The Hidden Usefulness of Workflow Process Mapping and Workflow Diagramming
Nintex workflow automation makes it possible to perform your business processes faster. Before you begin, it is a good idea to map out your process and build a workflow diagram.
First things first, what is workflow process mapping? It is the initial step of creating a workflow, where users review their business processes before actually building the workflow. The user will analyze the business process in its current state and define the people involved and wat actions are needed to automate the manual process. You can compare process mapping to storyboarding a movie before it’s committed to film.
To map out workflows for a new process:
- Have a clear definition of where the workflow should start and the goal that it should meet
- Identify the principals involved in the business process
- Recognize the actions that each person or department need to take for the process to flow
- Define the resources that will go into the workflow: documents, applications, locations, other processes, etc.
- Provide deadlines, if needed.
- Identify potential bottlenecks
To map out workflows for existing/outdated processes:
- Map out the current process that needs to be updated. In this step, users need to map out what the process actually looks like in real life.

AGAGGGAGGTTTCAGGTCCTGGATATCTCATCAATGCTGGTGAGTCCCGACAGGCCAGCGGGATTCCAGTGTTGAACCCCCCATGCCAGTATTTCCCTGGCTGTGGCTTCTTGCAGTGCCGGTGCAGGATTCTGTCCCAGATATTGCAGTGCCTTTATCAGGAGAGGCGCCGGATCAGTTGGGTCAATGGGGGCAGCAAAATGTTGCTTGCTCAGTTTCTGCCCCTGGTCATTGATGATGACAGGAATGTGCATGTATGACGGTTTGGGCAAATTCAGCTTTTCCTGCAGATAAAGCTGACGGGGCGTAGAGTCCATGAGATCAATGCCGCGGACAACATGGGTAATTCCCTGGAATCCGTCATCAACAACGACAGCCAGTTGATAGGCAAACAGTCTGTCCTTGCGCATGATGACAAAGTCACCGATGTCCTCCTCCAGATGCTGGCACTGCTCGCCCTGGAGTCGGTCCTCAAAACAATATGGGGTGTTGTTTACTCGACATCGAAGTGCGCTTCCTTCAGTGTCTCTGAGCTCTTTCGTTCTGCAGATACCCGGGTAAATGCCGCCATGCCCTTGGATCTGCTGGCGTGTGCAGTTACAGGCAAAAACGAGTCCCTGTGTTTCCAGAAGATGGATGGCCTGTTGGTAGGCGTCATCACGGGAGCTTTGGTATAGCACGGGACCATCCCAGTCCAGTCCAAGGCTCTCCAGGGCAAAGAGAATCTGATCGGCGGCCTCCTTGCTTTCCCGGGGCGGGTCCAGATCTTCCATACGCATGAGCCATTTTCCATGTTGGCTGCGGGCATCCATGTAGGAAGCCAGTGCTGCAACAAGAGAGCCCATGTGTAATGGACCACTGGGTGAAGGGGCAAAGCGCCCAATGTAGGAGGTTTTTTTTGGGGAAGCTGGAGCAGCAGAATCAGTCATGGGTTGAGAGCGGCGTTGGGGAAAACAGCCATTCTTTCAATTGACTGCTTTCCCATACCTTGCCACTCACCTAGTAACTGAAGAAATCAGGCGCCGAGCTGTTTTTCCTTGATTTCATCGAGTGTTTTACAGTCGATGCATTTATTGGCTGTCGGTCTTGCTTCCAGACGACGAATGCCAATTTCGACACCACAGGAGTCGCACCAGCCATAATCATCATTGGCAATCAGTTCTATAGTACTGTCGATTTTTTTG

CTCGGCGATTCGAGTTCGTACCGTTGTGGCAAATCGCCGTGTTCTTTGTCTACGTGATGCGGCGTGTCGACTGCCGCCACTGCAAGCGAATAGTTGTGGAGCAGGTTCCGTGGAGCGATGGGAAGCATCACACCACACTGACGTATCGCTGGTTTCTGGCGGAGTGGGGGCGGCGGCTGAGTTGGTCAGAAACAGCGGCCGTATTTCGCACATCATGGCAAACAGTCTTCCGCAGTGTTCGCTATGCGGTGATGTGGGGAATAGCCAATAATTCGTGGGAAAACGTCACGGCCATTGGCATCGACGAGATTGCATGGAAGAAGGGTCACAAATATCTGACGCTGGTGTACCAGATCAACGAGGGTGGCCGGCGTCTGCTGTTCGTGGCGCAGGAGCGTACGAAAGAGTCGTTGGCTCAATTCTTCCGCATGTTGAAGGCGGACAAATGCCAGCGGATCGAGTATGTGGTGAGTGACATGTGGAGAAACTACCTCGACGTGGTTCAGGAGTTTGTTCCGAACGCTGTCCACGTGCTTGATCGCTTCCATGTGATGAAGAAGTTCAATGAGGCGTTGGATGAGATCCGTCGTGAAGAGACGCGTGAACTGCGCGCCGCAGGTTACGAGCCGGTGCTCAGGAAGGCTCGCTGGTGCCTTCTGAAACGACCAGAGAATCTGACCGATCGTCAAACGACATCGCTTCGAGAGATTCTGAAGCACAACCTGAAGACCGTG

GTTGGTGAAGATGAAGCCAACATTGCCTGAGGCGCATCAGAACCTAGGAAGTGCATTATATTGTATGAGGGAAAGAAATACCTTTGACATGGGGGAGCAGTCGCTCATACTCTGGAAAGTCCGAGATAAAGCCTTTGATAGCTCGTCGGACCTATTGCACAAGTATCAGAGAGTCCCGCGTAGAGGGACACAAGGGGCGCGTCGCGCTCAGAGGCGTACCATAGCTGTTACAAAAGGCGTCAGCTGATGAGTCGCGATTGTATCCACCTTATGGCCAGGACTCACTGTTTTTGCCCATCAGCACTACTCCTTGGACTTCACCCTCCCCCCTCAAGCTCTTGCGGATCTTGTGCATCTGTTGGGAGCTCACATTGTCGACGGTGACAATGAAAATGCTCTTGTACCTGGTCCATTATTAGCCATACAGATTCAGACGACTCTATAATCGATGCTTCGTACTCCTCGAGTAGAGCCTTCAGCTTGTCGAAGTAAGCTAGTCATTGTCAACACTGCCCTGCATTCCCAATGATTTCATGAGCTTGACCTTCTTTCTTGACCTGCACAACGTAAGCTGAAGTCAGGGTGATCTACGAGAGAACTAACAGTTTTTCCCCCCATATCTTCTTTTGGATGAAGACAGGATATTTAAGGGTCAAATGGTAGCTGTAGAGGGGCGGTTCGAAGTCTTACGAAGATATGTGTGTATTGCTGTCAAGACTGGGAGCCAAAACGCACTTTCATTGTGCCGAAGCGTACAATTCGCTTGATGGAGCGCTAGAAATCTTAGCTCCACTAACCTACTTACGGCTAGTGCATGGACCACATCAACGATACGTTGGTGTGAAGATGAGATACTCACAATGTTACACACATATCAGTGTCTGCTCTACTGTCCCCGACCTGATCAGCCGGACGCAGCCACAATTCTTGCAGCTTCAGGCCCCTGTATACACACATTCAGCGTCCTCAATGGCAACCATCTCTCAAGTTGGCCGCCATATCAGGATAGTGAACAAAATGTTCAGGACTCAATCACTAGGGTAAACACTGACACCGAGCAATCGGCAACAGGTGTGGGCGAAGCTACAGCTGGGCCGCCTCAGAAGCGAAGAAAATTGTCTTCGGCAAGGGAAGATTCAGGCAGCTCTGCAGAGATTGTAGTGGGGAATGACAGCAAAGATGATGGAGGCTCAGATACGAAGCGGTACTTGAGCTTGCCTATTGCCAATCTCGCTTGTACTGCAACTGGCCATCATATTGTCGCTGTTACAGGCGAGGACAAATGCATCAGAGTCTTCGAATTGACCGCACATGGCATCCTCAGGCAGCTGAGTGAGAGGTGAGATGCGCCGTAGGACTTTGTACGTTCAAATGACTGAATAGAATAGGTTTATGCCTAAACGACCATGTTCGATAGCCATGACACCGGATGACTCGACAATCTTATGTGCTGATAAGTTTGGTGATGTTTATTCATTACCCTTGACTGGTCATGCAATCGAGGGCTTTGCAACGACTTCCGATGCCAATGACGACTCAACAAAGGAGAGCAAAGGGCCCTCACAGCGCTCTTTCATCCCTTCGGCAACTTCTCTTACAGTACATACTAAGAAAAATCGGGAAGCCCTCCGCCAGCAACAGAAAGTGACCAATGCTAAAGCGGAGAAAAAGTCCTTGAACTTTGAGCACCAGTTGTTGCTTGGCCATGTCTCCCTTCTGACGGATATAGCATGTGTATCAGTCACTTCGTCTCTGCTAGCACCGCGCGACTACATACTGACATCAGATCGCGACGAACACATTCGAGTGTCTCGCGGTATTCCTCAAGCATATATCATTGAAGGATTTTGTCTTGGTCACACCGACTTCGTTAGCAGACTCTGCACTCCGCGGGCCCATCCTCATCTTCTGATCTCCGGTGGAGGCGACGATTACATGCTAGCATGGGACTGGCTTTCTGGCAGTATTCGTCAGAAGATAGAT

- Identify existing flaws and bottlenecks
- Analyze possible solutions
- Apply changes to the map, or start a new one
The biggest benefit of mapping out a process on paper is that it gives you a broad vision of the business process from start to finish. You gain insight on all the moving pieces involved and will gain understanding of the goals and expectations. You will be able to identify problematic areas that need further investigation.
For particularly complex processes, process mapping helps you to save time and resources when building the actual workflow. Here are some guidelines on how to effectively map workflow processes:
- Create a team of people who would actually use the workflow
- Encourage open communication and discussion
- Map the biggest process first, and then the smaller processes within
In the beginning of this blog post I mentioned workflow diagramming. A quick definition: Workflow diagramming is the actual process of using software to create a workflow from start to finish
Workflows are usually built in the form of flowcharts that are easy to visualize. Once you have your business process mapped out, you can begin assigning tasks and/or notification alerts for each step of the process
For simple business processes, users may want to skip the step of process mapping and jump right to diagramming the workflow in Nintex right away. For complex processes, it’s beneficial to build the workflow diagram in concert with the process map.
To create a workflow diagram, keep your business in mind and:
- Understand what triggers the start of the workflow
- Understand what the result should be
- Understand the steps that need to take place from start to finish
- Use your process map to build your flow chart
A workflow diagram helps you view the steps and elements in your process. Plus, it translates our business process into an outline that makes problem solving easy
How to effectively build a workflow diagram:
- Keep in mind that your workflow is always evolving, so your diagram will change with it
- Make your first workflow diagram as basic as possible, such as getting an approval, and build on it later
- Automate as little of the work as possible, and focus more on the process. Keep it simple
- If you find that the workflow is taking too much time, revisit your process map and consider splitting it